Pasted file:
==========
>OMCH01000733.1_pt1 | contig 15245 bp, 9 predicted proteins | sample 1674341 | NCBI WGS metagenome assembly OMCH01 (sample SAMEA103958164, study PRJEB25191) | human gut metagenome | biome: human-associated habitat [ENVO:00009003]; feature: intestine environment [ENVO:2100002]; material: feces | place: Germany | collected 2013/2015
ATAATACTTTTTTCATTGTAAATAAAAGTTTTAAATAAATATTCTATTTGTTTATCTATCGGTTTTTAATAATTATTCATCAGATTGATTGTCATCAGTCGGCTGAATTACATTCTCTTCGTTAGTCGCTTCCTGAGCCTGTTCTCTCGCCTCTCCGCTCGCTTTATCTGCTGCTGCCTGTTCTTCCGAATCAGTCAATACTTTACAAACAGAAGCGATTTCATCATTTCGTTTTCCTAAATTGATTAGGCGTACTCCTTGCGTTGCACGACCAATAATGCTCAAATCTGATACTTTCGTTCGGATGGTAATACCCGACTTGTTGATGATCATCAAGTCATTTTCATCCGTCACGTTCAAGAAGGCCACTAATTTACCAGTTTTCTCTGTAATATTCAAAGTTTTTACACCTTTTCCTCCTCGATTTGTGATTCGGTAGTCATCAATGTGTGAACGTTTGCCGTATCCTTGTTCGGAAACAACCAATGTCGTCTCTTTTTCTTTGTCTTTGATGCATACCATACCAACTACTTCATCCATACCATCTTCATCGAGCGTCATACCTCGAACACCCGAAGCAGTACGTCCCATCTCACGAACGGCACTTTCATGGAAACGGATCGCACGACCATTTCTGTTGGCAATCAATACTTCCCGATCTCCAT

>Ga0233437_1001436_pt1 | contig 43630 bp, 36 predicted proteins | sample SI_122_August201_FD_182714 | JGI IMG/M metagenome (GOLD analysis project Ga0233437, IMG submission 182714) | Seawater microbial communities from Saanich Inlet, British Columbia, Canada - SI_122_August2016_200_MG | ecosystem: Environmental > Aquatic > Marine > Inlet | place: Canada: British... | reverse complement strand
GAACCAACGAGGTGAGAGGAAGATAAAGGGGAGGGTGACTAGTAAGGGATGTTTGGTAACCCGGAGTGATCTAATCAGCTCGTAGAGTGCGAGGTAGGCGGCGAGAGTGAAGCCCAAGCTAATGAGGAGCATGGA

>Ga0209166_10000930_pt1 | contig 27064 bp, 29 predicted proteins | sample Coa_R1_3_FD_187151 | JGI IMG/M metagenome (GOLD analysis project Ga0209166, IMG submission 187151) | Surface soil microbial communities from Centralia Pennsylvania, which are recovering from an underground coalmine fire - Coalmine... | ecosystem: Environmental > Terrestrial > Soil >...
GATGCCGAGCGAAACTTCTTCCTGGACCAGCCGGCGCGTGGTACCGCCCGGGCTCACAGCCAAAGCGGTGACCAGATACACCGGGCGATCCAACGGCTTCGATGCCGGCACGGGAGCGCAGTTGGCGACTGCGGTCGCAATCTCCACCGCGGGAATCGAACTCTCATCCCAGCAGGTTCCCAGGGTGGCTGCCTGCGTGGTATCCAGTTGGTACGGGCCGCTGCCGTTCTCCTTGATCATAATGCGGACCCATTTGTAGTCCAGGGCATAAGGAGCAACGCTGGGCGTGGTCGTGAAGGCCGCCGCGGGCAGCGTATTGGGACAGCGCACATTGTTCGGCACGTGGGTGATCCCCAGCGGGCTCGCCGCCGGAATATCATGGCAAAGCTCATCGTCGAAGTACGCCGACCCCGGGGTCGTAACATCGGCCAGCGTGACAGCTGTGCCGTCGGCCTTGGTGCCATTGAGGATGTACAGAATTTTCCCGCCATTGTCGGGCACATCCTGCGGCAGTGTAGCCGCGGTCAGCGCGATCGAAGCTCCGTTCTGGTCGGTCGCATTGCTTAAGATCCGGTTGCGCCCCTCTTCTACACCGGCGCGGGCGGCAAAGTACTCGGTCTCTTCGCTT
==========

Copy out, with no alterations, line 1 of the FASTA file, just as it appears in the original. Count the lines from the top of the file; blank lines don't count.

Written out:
>OMCH01000733.1_pt1 | contig 15245 bp, 9 predicted proteins | sample 1674341 | NCBI WGS metagenome assembly OMCH01 (sample SAMEA103958164, study PRJEB25191) | human gut metagenome | biome: human-associated habitat [ENVO:00009003]; feature: intestine environment [ENVO:2100002]; material: feces | place: Germany | collected 2013/2015